Here are a few short stories, interviews, and reviews, most of which have absolutely nothing to do with love, to read this Valentine’s Day weekend!!
In We Contain Multitudes, Andrew Rose interviews trans author Thomas Page McBee (Man Alive: A True Story of Violence, Forgiveness, and Becoming a Man) about his female to male transition and how his views on masculinity and male culture have evolved. The interview eloquently explores the conundrum of “how to be a man” both from McBee’s individual experience/perspective and from a broader societal context. In Guernica.
This short story, The Case for Psychic Distance, by Jennifer Hanno, is about writing, studying writing, and the process of honing a craft. Wait. It definitely isn’t about that at all. In Ploughshares.
How to Write a Dance, by Anna Heyward, briefly explores the history of, exactly as the title suggests, how to write a dance. Before the advent of film, choreographers struggled to create written systems by which dances could later be interpreted and reproduced. Though likely pretty pointless in many ways due to their incomprehensibleness, these “dance languages” nevertheless highlight the importance of a communicative/interpretive relationship between choreographer and dancer. In The Paris Review.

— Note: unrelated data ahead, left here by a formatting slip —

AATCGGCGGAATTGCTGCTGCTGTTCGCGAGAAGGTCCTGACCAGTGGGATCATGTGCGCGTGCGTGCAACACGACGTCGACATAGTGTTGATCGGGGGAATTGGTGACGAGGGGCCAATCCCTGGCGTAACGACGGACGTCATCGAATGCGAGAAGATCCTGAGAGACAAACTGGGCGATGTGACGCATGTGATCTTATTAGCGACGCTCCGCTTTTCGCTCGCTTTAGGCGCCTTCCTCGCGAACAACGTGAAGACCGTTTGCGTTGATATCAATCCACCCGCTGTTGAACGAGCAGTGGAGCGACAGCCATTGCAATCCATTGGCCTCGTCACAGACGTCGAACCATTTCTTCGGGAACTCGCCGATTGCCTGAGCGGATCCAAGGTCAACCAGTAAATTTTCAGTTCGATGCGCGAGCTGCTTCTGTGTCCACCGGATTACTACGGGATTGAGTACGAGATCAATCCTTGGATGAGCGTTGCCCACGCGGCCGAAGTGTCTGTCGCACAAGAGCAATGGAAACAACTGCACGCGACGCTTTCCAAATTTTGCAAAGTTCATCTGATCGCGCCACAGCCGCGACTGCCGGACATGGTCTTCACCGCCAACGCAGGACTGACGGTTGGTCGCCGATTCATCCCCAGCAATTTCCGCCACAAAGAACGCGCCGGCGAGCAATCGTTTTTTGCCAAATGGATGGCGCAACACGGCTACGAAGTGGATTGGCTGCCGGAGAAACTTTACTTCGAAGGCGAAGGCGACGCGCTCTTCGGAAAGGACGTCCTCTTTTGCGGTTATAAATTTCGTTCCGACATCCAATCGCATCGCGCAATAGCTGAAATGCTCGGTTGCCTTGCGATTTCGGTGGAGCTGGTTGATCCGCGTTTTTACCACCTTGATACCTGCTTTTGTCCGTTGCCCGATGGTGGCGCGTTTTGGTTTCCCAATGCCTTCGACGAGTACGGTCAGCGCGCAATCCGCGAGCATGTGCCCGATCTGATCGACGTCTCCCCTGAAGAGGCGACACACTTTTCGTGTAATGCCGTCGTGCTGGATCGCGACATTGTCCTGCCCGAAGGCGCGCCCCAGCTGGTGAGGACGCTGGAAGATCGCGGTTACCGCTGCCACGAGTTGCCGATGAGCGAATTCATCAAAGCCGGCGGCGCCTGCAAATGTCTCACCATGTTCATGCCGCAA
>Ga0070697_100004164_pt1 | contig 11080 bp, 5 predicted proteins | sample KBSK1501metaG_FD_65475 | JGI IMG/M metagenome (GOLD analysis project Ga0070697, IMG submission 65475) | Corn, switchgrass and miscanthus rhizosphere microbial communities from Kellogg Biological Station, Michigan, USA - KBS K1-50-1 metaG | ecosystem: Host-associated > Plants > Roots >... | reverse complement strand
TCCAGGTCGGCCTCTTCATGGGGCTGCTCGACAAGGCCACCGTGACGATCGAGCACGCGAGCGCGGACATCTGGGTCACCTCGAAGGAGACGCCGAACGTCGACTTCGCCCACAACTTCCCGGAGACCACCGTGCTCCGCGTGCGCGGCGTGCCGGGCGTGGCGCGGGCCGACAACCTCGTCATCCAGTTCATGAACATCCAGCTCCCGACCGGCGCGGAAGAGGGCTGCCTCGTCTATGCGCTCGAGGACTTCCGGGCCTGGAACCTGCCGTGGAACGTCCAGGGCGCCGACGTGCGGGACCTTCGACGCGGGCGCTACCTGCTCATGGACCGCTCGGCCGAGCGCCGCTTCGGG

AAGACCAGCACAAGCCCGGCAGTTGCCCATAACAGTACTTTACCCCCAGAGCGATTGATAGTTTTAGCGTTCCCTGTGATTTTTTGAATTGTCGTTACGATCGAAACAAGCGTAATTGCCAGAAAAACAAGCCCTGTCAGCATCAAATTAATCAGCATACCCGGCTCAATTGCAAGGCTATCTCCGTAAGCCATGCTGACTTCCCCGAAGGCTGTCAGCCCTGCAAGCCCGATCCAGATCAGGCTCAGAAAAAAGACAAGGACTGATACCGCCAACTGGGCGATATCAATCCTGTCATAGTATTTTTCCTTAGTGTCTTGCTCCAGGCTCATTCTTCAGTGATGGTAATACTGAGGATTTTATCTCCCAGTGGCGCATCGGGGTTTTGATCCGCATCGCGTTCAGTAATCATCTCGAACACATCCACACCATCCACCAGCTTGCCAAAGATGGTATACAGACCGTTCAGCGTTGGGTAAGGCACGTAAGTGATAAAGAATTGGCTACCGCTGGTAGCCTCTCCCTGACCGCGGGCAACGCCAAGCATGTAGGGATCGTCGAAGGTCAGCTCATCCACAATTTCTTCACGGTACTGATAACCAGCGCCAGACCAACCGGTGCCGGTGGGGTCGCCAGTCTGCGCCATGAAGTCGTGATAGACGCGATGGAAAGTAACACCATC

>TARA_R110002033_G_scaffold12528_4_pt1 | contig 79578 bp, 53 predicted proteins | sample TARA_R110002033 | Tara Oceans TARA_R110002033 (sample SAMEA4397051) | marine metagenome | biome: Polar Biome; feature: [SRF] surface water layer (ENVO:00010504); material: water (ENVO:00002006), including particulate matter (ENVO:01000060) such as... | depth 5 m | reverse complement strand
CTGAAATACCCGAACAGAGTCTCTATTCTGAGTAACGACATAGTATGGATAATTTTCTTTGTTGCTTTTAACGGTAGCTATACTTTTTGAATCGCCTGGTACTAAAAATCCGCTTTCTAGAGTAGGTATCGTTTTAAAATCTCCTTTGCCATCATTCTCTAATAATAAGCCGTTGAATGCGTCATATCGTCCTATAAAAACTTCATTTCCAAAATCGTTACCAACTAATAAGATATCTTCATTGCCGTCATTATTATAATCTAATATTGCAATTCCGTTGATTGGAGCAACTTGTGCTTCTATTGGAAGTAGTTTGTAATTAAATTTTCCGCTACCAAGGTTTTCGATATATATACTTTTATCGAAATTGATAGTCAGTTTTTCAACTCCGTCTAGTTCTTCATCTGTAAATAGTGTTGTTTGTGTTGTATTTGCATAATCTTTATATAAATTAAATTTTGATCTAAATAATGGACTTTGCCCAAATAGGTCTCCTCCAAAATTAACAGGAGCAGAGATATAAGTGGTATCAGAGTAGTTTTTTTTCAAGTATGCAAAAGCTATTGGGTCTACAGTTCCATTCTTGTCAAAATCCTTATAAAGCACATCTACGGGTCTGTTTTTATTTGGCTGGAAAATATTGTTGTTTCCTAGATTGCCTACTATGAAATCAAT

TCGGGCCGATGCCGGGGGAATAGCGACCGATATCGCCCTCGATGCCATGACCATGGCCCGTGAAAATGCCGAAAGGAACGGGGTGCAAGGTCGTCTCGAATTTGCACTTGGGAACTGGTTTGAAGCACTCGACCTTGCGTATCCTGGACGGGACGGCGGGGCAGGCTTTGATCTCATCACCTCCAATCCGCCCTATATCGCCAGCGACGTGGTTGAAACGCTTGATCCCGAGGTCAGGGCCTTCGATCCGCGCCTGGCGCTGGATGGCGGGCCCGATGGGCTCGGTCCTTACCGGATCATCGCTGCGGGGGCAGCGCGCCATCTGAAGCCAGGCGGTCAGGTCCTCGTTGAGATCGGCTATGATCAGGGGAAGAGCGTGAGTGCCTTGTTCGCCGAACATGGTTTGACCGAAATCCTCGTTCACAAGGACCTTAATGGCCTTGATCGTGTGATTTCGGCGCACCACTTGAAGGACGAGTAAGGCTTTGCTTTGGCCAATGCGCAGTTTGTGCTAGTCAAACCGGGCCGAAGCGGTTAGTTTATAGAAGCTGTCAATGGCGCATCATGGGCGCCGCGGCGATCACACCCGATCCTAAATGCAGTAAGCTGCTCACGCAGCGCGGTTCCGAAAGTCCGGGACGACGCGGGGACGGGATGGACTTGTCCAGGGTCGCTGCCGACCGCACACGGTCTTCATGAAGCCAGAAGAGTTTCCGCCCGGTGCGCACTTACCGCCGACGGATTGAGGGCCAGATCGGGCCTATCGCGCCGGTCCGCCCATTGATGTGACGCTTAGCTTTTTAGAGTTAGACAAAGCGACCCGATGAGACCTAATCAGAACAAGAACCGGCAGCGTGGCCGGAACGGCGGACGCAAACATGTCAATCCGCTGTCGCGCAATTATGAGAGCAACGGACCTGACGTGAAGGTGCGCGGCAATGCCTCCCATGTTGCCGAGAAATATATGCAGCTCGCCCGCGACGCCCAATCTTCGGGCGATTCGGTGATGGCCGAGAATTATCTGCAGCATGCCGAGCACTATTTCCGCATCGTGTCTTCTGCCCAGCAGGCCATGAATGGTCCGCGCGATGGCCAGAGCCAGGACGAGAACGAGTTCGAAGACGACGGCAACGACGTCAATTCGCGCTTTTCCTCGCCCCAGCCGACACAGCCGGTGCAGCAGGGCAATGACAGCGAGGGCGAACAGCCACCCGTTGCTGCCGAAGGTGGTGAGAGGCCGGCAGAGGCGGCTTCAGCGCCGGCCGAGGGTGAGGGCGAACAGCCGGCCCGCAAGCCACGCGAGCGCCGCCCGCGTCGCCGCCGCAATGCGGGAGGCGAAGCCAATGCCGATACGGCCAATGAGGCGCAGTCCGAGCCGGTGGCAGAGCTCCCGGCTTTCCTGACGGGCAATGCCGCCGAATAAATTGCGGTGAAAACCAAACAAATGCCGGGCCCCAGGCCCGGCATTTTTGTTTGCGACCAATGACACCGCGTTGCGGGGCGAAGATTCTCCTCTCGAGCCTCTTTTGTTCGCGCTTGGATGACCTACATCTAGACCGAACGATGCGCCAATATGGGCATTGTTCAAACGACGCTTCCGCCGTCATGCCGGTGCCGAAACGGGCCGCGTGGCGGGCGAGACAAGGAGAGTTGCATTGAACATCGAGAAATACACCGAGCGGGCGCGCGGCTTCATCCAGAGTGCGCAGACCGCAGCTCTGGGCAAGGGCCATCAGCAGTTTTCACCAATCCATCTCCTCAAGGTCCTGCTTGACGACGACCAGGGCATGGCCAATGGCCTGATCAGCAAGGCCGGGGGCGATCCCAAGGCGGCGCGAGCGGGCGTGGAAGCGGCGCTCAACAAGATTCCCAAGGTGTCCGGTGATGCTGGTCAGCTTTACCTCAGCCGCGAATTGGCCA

I love Lydia Davis. Cool Confessions is a review by Maggie Doherty of Lydia Davis’ latest collection, Can’t and Won’t. Through comparison with her earlier work, Doherty positions Can’t and Won’t as a testament to Davis’ growth both as a writer and as a literary voice for the female perspective. In n+1.
Here’s a great little short story, The Big Woman, by Madeline Ffitch, in Tinhouse. In it, Marcus patiently awaits the coming of the “big woman” of his dreams. “Marcus had no wife, but a wife was what he wanted, and he knew that one day a big woman would walk out of the woods, out of the gathering darkness, and claim him. So he had bought a small piece of land and a goat.”
So, in the interest of spreading some Valentine’s Day cheer, here’s a review of I Will Love You for the Rest of My Life: Breakup Stories, by Michael Czyzniejewski. “Heartbreak delivered by a few dozen tiny paper cuts.” From Kirkus Reviews.